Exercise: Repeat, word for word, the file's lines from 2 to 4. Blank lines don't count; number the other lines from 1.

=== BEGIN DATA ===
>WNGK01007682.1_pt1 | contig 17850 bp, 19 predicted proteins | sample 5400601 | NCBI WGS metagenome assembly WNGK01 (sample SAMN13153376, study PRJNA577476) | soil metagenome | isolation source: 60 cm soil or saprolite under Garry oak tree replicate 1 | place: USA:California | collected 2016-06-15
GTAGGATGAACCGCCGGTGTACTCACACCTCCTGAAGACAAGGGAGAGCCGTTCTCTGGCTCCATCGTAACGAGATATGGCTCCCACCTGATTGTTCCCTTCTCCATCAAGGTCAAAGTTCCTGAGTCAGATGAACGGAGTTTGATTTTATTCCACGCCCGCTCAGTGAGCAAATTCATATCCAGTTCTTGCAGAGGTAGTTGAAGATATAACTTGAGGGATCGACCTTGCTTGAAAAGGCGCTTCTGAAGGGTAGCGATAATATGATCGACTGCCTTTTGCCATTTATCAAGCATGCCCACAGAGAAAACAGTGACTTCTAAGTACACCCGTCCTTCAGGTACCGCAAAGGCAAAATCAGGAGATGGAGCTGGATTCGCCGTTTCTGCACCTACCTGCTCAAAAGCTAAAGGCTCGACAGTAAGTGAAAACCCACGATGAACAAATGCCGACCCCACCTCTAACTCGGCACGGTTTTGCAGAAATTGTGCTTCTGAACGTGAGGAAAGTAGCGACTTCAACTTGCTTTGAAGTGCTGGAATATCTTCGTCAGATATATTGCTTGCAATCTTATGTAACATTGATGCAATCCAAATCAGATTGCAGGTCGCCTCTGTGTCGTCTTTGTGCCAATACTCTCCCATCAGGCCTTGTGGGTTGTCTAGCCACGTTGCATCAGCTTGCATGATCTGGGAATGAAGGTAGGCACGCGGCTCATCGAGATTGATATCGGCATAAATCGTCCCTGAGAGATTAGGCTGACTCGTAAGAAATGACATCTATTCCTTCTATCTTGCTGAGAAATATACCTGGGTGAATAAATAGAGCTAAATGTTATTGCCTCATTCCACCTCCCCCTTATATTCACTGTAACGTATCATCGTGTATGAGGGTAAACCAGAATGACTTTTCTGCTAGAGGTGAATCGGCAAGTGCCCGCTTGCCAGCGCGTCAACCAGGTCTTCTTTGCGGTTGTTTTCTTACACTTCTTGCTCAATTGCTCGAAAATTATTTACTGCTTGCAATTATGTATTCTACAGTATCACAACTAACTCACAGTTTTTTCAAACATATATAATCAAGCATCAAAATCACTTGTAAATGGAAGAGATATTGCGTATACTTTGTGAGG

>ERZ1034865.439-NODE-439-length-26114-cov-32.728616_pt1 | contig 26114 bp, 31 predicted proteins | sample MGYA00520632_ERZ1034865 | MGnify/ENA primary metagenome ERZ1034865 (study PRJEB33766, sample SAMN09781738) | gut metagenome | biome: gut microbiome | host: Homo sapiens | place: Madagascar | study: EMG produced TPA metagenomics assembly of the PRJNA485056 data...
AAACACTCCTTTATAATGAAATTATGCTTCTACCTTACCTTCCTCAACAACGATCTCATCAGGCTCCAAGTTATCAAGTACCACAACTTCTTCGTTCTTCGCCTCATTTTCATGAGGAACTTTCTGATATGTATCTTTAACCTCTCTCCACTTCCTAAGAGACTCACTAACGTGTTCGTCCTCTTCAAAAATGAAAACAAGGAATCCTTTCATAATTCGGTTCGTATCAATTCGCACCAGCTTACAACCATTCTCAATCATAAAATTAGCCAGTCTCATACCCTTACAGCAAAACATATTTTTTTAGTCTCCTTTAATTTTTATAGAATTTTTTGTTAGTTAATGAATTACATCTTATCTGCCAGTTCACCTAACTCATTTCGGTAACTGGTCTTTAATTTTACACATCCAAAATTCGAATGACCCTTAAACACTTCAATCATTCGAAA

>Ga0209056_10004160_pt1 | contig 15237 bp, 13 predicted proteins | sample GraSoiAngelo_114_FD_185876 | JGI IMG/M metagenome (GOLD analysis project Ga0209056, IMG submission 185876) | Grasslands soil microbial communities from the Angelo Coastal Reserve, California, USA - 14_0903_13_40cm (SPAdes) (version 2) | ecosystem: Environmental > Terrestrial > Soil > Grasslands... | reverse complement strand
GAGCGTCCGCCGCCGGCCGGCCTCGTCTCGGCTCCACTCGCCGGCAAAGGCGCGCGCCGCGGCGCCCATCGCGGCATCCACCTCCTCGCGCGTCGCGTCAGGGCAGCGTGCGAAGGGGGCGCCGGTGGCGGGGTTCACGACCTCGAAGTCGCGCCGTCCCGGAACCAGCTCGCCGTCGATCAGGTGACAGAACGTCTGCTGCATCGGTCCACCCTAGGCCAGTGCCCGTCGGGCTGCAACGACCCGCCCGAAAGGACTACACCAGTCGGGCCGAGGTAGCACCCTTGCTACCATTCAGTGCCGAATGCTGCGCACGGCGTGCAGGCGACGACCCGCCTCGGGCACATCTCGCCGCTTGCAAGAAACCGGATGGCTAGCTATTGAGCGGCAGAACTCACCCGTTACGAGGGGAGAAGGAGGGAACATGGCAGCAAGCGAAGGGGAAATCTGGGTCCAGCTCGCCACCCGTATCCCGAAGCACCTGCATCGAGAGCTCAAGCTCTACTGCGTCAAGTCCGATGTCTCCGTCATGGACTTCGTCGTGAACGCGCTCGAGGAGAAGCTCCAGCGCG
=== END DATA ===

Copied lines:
GTAGGATGAACCGCCGGTGTACTCACACCTCCTGAAGACAAGGGAGAGCCGTTCTCTGGCTCCATCGTAACGAGATATGGCTCCCACCTGATTGTTCCCTTCTCCATCAAGGTCAAAGTTCCTGAGTCAGATGAACGGAGTTTGATTTTATTCCACGCCCGCTCAGTGAGCAAATTCATATCCAGTTCTTGCAGAGGTAGTTGAAGATATAACTTGAGGGATCGACCTTGCTTGAAAAGGCGCTTCTGAAGGGTAGCGATAATATGATCGACTGCCTTTTGCCATTTATCAAGCATGCCCACAGAGAAAACAGTGACTTCTAAGTACACCCGTCCTTCAGGTACCGCAAAGGCAAAATCAGGAGATGGAGCTGGATTCGCCGTTTCTGCACCTACCTGCTCAAAAGCTAAAGGCTCGACAGTAAGTGAAAACCCACGATGAACAAATGCCGACCCCACCTCTAACTCGGCACGGTTTTGCAGAAATTGTGCTTCTGAACGTGAGGAAAGTAGCGACTTCAACTTGCTTTGAAGTGCTGGAATATCTTCGTCAGATATATTGCTTGCAATCTTATGTAACATTGATGCAATCCAAATCAGATTGCAGGTCGCCTCTGTGTCGTCTTTGTGCCAATACTCTCCCATCAGGCCTTGTGGGTTGTCTAGCCACGTTGCATCAGCTTGCATGATCTGGGAATGAAGGTAGGCACGCGGCTCATCGAGATTGATATCGGCATAAATCGTCCCTGAGAGATTAGGCTGACTCGTAAGAAATGACATCTATTCCTTCTATCTTGCTGAGAAATATACCTGGGTGAATAAATAGAGCTAAATGTTATTGCCTCATTCCACCTCCCCCTTATATTCACTGTAACGTATCATCGTGTATGAGGGTAAACCAGAATGACTTTTCTGCTAGAGGTGAATCGGCAAGTGCCCGCTTGCCAGCGCGTCAACCAGGTCTTCTTTGCGGTTGTTTTCTTACACTTCTTGCTCAATTGCTCGAAAATTATTTACTGCTTGCAATTATGTATTCTACAGTATCACAACTAACTCACAGTTTTTTCAAACATATATAATCAAGCATCAAAATCACTTGTAAATGGAAGAGATATTGCGTATACTTTGTGAGG

>ERZ1034865.439-NODE-439-length-26114-cov-32.728616_pt1 | contig 26114 bp, 31 predicted proteins | sample MGYA00520632_ERZ1034865 | MGnify/ENA primary metagenome ERZ1034865 (study PRJEB33766, sample SAMN09781738) | gut metagenome | biome: gut microbiome | host: Homo sapiens | place: Madagascar | study: EMG produced TPA metagenomics assembly of the PRJNA485056 data...
AAACACTCCTTTATAATGAAATTATGCTTCTACCTTACCTTCCTCAACAACGATCTCATCAGGCTCCAAGTTATCAAGTACCACAACTTCTTCGTTCTTCGCCTCATTTTCATGAGGAACTTTCTGATATGTATCTTTAACCTCTCTCCACTTCCTAAGAGACTCACTAACGTGTTCGTCCTCTTCAAAAATGAAAACAAGGAATCCTTTCATAATTCGGTTCGTATCAATTCGCACCAGCTTACAACCATTCTCAATCATAAAATTAGCCAGTCTCATACCCTTACAGCAAAACATATTTTTTTAGTCTCCTTTAATTTTTATAGAATTTTTTGTTAGTTAATGAATTACATCTTATCTGCCAGTTCACCTAACTCATTTCGGTAACTGGTCTTTAATTTTACACATCCAAAATTCGAATGACCCTTAAACACTTCAATCATTCGAAA